MANILA, PHILIPPINES (4 July 2017) — The Asian Development Bank (ADB) today approved the second phase of financial support amounting to $76 million to address lack of access to affordable, clean, and reliable power in provincial centers in Papua New Guinea (PNG).
“Lack of access to power is limiting economic growth in provincial centers,” said Woo Yul Lee, Energy Specialist at ADB’s Pacific Regional Department. “The program will improve the reliability and quality of power supply to stimulate economic growth, and replace diesel generation, thereby reducing costs and creating incentives to improve access rates.”
In PNG, grid-connected power is still largely restricted to the main urban areas. By the end of 2015, approximately 12% of the overall population had access to electricity. PNG has significant underutilized indigenous renewable energy sources, particularly hydropower and solar, for which the generation costs of energy are considerably lower than that of diesel. The majority of provincial centers are supplied entirely through diesel generation, resulting in high generation costs but still with a low quality of power supply.
The program, which is part of ADB’s $120 million multitranche financing facility for the Town Electrification Investment Program approved in November 2010, will be supporting the development of least-cost renewable energy sources. It will rehabilitate Yonki Toe of Dam and Warangoi hydropower plants, which are currently operating below their full capacities. Once refurbished, the plants’ economic life will be extended by another 20 to 25 years.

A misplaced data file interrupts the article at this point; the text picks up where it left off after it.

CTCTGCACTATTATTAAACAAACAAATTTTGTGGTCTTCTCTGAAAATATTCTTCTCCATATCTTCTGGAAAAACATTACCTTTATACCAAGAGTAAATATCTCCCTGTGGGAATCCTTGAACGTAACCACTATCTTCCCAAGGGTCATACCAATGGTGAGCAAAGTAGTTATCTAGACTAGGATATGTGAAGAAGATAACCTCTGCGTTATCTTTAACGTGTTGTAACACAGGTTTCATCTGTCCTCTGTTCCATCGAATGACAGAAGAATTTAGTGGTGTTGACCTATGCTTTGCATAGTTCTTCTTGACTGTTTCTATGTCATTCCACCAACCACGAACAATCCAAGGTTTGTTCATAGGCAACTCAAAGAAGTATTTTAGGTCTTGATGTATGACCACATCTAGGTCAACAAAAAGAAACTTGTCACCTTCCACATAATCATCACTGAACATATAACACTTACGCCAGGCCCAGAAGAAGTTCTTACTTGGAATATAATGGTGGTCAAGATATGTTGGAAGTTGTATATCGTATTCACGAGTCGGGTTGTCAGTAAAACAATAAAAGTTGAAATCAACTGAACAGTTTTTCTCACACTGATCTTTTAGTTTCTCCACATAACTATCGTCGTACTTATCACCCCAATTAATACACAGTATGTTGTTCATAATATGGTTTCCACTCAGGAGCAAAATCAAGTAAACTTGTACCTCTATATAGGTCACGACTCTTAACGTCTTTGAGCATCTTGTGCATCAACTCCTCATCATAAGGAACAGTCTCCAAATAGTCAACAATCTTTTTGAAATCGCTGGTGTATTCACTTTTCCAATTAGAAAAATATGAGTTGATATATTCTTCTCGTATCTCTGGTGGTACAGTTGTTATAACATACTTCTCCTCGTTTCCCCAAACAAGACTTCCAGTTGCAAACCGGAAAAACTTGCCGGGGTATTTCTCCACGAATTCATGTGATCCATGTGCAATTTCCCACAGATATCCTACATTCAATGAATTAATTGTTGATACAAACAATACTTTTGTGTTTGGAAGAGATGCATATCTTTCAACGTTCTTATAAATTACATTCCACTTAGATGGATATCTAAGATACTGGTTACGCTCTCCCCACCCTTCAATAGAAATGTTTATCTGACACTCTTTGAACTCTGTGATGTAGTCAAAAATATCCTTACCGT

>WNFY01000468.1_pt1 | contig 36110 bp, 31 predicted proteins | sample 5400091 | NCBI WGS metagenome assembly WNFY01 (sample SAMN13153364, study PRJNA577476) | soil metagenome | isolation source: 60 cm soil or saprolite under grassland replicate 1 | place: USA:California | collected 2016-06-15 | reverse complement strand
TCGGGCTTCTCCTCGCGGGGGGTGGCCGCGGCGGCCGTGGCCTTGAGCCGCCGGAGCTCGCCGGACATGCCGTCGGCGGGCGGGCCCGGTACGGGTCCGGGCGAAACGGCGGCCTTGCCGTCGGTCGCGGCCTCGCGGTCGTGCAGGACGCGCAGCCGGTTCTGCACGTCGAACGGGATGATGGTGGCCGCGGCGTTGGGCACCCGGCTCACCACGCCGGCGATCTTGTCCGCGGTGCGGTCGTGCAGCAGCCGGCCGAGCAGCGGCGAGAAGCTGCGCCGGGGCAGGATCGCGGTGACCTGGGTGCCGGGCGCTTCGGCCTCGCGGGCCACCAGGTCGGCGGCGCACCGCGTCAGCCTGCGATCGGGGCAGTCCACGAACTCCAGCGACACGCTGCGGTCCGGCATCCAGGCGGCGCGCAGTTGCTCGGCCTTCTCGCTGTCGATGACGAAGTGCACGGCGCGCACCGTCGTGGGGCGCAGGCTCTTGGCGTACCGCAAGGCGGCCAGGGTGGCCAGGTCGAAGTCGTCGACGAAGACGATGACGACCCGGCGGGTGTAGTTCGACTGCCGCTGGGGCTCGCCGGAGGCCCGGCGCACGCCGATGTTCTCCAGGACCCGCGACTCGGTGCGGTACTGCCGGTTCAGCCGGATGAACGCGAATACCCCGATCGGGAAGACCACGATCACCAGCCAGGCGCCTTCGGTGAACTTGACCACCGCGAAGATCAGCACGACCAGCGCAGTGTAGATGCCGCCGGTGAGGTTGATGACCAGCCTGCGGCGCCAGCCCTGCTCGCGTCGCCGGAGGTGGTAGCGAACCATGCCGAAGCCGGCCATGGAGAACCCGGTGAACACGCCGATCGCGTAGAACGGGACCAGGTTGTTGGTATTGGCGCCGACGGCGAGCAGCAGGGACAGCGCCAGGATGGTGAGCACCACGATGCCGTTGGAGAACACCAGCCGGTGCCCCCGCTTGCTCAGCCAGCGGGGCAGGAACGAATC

Another key part of the program is the construction of the Ramazon run-of-river small hydropower plant with a preliminary capacity of 3 MW. The program will adopt measures to lessen the potential negative impacts of extreme weather events throughout the project life cycle.
ADB, based in Manila, is dedicated to reducing poverty in Asia and the Pacific through inclusive economic growth, environmentally sustainable growth, and regional integration. Established in 1966, ADB is celebrating 50 years of development partnership in the region. It is owned by 67 members—48 from the region. In 2016, ADB assistance totaled $31.7 billion, including $14 billion in cofinancing.